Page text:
Blaise Pascal was a great critic of Jesuit casuistry, and coined the pejorative adjective “Jesuitical,” meaning “crafty; practicing equivocation or overly subtle rationalization.” That may not have been fair to the Jesuits of Pascal’s day, but the image of the sly, deceptive Jesuit stuck.
More recently, among many orthodox Catholics, the Jesuit order has become associated with dissent and “progressive” theological heterodoxy, which, again, may or may not be fair.
Soon, though—if Last Temptation of Christ filmmakers Paul Schrader and Willem Dafoe have their way—the Jesuit name could carry another connotation entirely: hyper-violent criminal reign of terror?
In The Jesuit, a man comes out of prison in south Texas: “Neto” wants only a new life, far removed from his violent past. Just when it seems he might regain his wife and ten-year old son, she is brutally murdered and the boy kidnapped. Neto must abandon his dream of happiness in an explosive return to methods that made him the most feared man in Texas, and earned him the nickname … the Jesuit.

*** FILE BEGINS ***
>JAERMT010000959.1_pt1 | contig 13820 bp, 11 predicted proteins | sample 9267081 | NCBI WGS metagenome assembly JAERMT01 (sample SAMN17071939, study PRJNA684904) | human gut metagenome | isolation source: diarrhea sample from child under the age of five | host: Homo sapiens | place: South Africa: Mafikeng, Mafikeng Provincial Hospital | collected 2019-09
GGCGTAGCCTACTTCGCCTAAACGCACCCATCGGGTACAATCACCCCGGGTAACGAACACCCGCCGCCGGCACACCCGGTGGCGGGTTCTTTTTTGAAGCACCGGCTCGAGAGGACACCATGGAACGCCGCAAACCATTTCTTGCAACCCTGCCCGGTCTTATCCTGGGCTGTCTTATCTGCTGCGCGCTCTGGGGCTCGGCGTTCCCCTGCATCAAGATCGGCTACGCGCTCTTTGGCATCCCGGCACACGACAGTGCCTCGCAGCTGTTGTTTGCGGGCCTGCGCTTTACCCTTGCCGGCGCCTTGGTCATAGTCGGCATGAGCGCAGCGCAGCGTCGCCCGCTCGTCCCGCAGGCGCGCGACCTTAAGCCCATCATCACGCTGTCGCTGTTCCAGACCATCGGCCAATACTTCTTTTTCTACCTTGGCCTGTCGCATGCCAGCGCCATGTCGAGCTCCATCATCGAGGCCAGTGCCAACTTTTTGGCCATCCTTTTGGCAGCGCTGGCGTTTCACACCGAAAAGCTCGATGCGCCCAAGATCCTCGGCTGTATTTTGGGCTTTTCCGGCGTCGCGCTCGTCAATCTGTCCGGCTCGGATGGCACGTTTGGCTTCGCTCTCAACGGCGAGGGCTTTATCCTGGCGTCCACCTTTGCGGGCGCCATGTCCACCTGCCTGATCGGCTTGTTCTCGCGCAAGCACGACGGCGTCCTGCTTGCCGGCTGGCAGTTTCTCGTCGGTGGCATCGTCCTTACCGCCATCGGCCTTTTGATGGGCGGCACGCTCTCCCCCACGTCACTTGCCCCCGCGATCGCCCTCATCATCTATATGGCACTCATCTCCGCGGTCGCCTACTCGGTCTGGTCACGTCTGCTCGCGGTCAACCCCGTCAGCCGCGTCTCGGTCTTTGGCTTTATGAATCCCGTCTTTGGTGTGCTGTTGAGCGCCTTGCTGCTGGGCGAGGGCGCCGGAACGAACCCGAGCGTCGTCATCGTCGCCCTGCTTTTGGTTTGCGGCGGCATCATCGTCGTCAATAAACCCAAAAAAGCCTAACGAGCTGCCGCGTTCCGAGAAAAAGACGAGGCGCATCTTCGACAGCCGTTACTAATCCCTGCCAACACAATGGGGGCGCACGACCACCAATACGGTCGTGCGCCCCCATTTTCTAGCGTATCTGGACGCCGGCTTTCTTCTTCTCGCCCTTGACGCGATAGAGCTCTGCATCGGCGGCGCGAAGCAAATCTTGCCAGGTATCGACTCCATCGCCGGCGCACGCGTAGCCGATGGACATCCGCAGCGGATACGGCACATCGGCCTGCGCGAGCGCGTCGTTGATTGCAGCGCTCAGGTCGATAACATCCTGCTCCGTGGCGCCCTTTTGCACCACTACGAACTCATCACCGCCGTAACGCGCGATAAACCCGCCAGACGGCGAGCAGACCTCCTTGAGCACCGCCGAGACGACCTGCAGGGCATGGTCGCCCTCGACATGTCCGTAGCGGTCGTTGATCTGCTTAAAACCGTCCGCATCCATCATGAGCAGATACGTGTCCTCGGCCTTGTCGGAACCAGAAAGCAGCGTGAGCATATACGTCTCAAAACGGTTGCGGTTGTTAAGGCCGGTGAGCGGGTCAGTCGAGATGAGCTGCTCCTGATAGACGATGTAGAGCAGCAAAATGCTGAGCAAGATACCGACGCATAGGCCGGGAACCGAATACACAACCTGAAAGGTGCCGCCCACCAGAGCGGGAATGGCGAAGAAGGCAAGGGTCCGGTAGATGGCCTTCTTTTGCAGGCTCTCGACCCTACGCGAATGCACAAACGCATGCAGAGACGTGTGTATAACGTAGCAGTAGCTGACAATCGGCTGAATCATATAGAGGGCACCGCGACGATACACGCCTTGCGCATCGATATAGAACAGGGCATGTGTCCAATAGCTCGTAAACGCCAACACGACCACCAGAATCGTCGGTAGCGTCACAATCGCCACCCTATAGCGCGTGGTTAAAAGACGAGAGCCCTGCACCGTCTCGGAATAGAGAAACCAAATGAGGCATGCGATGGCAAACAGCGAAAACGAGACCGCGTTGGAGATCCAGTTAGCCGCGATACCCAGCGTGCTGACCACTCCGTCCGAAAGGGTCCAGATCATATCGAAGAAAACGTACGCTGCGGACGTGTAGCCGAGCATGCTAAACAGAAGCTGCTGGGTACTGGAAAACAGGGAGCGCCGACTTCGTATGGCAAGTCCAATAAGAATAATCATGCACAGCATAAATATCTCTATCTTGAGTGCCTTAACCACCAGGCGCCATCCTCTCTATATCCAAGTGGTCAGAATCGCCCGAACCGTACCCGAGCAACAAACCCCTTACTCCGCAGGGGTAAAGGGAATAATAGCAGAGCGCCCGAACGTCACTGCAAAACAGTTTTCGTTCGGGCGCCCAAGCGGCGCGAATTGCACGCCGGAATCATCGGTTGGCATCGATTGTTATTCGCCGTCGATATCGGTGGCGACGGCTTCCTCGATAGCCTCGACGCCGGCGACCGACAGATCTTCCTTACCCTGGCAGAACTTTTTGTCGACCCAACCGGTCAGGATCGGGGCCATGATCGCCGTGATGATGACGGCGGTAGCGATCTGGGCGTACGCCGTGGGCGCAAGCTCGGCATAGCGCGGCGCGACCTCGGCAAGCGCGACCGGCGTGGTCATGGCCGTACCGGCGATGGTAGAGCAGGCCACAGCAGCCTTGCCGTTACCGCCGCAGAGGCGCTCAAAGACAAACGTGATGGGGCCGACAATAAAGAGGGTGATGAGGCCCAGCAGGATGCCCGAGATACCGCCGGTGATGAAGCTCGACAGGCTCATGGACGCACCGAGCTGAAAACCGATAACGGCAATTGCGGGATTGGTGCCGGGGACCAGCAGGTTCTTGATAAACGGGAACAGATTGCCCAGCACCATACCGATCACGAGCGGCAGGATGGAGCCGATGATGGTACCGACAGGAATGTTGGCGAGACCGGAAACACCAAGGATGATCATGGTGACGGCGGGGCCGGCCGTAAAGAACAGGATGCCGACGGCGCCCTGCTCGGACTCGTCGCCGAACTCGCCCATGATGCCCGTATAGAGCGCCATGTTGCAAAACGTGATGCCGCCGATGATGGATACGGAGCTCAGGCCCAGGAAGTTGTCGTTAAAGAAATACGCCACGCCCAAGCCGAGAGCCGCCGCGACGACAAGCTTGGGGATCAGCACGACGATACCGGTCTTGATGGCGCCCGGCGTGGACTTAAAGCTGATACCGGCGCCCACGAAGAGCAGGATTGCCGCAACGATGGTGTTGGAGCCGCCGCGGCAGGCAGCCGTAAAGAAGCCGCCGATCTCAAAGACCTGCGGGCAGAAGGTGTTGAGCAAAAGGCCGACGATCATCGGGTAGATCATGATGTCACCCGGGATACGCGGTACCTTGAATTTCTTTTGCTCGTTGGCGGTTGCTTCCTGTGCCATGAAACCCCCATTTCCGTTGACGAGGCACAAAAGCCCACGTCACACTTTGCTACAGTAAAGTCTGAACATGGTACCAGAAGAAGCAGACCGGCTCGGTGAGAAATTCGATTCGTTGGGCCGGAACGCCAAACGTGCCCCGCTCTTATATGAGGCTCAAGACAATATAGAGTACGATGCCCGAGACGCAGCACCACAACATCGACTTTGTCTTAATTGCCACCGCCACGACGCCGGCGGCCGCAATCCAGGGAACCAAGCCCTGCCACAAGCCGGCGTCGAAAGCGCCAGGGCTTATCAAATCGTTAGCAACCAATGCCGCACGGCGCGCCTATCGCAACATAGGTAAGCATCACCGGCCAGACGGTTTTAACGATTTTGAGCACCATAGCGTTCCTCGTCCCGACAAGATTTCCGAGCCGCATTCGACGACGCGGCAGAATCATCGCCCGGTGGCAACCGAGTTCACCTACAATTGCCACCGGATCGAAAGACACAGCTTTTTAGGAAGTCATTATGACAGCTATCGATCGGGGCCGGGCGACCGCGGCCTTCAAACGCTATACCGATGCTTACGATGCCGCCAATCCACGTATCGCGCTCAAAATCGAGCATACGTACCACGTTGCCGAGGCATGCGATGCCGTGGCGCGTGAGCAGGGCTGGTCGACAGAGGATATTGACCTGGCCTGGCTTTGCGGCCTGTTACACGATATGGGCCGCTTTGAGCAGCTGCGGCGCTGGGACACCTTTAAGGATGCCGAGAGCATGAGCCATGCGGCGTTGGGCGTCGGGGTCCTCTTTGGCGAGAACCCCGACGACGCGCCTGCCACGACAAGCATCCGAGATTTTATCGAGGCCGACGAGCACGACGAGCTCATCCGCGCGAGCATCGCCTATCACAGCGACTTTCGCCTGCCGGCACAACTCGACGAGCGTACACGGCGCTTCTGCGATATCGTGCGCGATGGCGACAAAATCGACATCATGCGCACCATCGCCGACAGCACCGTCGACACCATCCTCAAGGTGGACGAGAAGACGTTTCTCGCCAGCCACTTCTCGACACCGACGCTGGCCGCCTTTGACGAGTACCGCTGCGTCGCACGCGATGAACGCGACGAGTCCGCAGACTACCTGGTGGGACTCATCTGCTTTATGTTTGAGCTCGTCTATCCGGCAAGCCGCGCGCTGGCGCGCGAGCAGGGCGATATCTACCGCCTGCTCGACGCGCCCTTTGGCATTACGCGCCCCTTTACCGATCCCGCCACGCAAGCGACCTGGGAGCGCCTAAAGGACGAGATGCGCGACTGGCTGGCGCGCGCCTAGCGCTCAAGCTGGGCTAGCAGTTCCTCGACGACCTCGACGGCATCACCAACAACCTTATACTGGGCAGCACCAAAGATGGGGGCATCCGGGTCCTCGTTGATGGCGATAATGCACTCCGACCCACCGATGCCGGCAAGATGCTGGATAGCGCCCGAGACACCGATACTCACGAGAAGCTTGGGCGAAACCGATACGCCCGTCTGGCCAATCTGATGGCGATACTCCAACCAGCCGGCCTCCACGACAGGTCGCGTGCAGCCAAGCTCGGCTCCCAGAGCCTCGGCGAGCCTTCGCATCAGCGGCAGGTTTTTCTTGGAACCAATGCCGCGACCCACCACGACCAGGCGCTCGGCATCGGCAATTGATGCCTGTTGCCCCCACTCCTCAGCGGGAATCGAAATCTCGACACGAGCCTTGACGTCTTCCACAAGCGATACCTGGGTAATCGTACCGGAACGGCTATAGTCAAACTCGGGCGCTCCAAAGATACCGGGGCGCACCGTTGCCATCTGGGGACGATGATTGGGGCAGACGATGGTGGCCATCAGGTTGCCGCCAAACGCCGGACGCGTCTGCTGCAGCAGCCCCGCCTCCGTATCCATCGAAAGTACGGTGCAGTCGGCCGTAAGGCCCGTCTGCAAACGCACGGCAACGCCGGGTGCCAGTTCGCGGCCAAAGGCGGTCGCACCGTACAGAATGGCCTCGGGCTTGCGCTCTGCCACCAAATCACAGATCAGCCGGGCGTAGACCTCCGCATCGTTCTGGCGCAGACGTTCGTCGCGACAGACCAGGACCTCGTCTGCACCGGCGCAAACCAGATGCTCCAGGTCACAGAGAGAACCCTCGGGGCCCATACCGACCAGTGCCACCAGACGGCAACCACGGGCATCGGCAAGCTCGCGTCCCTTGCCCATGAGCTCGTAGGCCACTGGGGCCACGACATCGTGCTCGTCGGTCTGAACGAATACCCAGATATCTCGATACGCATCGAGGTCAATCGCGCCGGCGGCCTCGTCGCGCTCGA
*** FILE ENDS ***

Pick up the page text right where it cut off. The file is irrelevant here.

First Dan Brown imbued the name “Opus Dei” with sinister, murderous connotations; if people think of anything at all in connection with the name “Opus Dei,” it’s “albino assassin monk.”
Now, according to Schrader, if you’re a brutally violent criminal, the handle the world gives you is … “the Jesuit”?
What’s next? A Franciscan hit squad? Outlaw bikers called the Knights of Columbus? An international crime lord known only as “the Thomist”?
How about a thriller about a serial killer who plays Russian roulette with his victims, called Pascal’s Wager?
Whatever. Hey, who’s looking forward to Shrader’s follow-ups, The Mullah and The Hasid?
Copyright © 2000– Steven D. Greydanus. All rights reserved.